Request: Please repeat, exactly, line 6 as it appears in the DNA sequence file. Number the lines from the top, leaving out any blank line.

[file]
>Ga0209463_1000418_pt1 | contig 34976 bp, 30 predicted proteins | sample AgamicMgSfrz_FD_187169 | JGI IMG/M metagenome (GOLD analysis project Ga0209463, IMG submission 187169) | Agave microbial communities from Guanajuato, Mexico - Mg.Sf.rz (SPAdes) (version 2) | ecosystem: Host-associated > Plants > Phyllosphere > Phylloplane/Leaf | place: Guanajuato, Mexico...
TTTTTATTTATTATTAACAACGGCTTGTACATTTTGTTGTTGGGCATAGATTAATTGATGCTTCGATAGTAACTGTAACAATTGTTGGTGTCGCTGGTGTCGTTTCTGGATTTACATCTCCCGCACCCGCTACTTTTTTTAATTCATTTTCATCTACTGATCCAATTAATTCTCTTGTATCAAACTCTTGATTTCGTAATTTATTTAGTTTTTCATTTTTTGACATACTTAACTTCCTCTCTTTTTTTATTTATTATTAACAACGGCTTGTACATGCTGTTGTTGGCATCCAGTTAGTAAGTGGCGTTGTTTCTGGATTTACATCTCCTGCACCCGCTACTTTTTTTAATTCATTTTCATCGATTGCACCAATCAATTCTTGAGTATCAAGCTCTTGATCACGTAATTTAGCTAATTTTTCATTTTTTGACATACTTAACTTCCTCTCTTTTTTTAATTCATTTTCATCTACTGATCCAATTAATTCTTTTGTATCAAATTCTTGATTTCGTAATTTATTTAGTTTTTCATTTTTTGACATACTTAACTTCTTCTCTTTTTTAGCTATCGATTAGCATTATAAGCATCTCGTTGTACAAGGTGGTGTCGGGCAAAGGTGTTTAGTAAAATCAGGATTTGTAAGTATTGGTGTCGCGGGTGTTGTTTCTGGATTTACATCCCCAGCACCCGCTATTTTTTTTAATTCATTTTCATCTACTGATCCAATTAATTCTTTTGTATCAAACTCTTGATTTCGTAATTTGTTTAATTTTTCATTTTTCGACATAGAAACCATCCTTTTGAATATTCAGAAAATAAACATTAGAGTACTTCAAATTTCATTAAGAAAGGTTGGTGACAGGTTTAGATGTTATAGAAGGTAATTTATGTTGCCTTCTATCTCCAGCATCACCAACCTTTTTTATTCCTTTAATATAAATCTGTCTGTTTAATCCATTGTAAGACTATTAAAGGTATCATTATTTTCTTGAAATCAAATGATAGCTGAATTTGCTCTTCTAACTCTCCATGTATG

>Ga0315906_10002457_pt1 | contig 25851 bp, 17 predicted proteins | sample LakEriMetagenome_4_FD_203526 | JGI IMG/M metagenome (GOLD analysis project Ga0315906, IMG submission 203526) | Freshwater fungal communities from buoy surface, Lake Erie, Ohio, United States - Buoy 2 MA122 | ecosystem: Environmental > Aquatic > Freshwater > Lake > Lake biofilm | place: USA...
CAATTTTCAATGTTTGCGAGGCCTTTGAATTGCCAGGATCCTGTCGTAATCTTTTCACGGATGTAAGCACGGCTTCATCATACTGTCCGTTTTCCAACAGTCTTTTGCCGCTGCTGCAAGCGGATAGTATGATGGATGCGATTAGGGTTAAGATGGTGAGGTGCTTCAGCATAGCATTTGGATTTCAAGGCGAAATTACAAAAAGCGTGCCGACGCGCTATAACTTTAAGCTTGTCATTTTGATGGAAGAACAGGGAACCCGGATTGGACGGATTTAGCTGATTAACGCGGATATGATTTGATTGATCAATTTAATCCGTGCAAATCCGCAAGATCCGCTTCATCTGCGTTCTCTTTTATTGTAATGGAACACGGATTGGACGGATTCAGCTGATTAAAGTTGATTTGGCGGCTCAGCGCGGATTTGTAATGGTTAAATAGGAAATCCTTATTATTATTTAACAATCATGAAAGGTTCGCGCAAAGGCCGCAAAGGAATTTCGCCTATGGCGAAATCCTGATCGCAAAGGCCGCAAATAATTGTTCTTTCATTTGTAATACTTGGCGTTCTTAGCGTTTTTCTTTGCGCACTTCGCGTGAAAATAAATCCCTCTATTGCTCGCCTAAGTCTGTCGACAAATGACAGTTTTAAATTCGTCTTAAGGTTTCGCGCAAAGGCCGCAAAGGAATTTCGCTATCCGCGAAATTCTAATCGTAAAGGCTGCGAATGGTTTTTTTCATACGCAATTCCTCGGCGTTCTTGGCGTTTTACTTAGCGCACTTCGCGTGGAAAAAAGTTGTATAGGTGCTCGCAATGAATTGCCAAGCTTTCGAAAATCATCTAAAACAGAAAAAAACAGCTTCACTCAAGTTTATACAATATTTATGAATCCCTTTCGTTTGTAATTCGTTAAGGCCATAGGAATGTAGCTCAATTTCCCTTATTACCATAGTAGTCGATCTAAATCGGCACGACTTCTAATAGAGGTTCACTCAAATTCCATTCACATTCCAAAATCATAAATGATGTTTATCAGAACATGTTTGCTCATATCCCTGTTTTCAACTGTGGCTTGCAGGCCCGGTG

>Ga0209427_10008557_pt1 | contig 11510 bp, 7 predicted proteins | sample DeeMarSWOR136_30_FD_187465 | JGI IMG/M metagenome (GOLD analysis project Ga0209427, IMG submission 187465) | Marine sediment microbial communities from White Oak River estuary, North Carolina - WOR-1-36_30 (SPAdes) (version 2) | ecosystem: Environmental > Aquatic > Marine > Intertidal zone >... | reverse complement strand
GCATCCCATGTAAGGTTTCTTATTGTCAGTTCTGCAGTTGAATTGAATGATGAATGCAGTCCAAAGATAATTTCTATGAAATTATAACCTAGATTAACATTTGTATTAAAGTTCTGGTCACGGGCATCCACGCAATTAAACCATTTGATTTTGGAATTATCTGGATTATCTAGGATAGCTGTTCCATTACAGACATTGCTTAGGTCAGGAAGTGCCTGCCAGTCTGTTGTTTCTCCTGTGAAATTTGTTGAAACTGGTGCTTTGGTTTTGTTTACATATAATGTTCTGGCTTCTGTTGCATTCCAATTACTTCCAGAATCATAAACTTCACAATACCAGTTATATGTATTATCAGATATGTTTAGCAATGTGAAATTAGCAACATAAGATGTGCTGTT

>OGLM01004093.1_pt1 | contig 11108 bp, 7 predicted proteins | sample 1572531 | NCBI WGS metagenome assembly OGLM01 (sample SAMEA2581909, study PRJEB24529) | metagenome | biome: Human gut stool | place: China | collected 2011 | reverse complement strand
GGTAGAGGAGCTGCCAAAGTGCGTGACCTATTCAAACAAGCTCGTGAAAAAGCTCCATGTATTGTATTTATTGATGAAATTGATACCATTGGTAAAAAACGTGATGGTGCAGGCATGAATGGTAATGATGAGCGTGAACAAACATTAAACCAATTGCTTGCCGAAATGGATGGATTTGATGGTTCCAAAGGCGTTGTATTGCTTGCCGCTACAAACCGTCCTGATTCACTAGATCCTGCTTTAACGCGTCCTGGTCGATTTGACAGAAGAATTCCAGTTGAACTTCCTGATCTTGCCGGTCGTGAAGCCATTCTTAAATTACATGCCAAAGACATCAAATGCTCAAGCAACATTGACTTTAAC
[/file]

GCATCCCATGTAAGGTTTCTTATTGTCAGTTCTGCAGTTGAATTGAATGATGAATGCAGTCCAAAGATAATTTCTATGAAATTATAACCTAGATTAACATTTGTATTAAAGTTCTGGTCACGGGCATCCACGCAATTAAACCATTTGATTTTGGAATTATCTGGATTATCTAGGATAGCTGTTCCATTACAGACATTGCTTAGGTCAGGAAGTGCCTGCCAGTCTGTTGTTTCTCCTGTGAAATTTGTTGAAACTGGTGCTTTGGTTTTGTTTACATATAATGTTCTGGCTTCTGTTGCATTCCAATTACTTCCAGAATCATAAACTTCACAATACCAGTTATATGTATTATCAGATATGTTTAGCAATGTGAAATTAGCAACATAAGATGTGCTGTT